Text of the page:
Friday, May 31, 2013

THE BLAIR WITCH PROJECT (1999) movie review

Blair Witch Project, The (1999) d. Myrick, Daniel/Sanchez, Eduardo (USA)

(I also invite everyone to check out our heated 2011 round table discussion over on Kitley's Krypt as part of the Cinematic Crossroads program.)

All you low-budget horror filmmakers out there take note: You can make an astonishingly original and frightening film for barely any money at all; it simply requires a fresh approach and more imagination than Karo syrup. Witness this groundbreaking and box office shattering sensation from first timers Daniel Myrick and Eduardo Sanchez, which takes the premise of a trio of student documentarians wandering around a forested area of Maryland and manifests a shining example of minimalist “theatre of the mind.”

Well aware that the film (which spawned the post-Millennial glut of "found footage" horror efforts) has as many detractors as fans, I come down firmly on the latter side, and will defend it until the witches come home. Say what you will about how the hype killed it, how it was a better example of innovative marketing than filmmaking, how the shaky camera induces motion sickness, how the characters are annoying, how it ripped off Cannibal Holocaust... I will simply look you in the eye and shake my head in sorrow that you weren’t able to go along for the ride, to enjoy a good campfire story well told.

Kudos go to the evocative use of sound, the authentic (mostly improvised) performances, the "found footage" motif, how so many onscreen events go unanswered, the palpable tension between the increasingly desperate characters, the chilling ending... Yes, the characters are annoying at times, but we find their behavior completely realistic. Would they keep filming under such dire circumstances? As one character mentions, “Through the camera lens, things seem somehow less real,” so yeah, they keep filming.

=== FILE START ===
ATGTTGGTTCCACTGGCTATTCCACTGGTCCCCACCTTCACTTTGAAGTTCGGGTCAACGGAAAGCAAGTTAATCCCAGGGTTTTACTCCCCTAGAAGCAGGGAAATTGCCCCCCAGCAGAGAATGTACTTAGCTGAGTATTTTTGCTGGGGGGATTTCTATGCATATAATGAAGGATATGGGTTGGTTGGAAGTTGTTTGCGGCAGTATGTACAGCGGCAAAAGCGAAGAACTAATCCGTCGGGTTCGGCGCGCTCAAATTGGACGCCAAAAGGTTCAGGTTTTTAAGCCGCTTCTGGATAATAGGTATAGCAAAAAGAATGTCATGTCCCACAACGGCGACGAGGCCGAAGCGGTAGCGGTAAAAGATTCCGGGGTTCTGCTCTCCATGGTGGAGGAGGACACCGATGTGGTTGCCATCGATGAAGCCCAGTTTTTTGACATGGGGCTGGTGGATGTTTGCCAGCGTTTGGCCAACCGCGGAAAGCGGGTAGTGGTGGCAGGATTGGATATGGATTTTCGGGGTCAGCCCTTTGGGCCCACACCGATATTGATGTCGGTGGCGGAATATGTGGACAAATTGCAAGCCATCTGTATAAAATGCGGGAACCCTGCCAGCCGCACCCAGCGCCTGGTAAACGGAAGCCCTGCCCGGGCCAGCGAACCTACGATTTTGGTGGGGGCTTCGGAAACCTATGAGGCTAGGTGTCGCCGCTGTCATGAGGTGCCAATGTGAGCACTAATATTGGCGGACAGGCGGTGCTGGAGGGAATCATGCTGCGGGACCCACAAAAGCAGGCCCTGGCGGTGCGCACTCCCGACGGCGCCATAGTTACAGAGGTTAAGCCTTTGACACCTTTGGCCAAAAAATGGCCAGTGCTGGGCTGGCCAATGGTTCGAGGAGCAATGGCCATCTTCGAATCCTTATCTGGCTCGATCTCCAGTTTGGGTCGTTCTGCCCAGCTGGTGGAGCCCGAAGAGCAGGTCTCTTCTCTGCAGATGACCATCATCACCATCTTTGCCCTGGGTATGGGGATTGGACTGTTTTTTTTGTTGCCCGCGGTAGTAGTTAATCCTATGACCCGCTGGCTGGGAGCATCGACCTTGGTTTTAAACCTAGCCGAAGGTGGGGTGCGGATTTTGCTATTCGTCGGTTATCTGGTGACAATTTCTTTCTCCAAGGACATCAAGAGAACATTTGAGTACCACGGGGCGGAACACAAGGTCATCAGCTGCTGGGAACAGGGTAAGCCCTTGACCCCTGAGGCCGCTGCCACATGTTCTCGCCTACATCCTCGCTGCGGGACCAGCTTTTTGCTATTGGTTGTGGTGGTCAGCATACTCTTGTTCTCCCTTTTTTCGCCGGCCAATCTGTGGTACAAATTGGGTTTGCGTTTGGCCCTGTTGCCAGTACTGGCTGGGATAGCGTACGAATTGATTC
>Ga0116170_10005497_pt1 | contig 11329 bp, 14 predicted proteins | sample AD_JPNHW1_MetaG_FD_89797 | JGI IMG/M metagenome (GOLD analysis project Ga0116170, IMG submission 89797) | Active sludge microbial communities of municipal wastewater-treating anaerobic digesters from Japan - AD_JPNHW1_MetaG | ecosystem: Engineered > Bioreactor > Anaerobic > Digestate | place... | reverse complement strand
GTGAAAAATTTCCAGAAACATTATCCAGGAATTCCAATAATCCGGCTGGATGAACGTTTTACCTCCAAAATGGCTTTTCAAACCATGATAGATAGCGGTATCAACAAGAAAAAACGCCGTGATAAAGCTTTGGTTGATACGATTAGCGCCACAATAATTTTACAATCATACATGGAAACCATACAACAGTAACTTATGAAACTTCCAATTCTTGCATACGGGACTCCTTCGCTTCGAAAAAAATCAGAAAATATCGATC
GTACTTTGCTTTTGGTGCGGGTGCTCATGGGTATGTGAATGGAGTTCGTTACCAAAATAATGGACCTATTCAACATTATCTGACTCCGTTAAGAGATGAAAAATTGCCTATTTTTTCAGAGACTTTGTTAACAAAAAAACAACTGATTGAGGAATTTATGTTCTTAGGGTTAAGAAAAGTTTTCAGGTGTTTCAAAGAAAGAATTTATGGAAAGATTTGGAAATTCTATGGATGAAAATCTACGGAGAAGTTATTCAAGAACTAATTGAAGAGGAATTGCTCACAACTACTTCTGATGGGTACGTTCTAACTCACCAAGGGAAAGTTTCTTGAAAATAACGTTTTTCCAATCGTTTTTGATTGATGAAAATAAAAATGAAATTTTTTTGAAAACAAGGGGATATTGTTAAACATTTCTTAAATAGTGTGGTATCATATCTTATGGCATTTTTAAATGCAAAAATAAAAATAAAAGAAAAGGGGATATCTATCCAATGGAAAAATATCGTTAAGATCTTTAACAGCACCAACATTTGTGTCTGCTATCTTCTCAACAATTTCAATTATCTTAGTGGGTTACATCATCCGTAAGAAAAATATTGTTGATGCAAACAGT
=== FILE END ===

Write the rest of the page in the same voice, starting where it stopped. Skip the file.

As far as the camerawork, with the given set of circumstances, if it were any smoother we wouldn't buy it. What can I say – I love this movie. Also worth your time is the companion faux documentary, Curse of the Blair Witch, which expands upon the legend to the point where you believe that such a legend truly existed. Funny thing is, now it does.

If I wasn’t already a huge fan, listening to the directors’ commentary and hearing how much craft when into shaping what was essentially a elaborate improvisation exercise would have definitely pushed me over the edge. So many “happy accidents,” such as Heather’s closing monologue to the camera: Intended as a straight on medium shot, the actress ended up only getting the upper left hand quadrant of her face in close-up...what has now become an iconic horror image. Brilliant.

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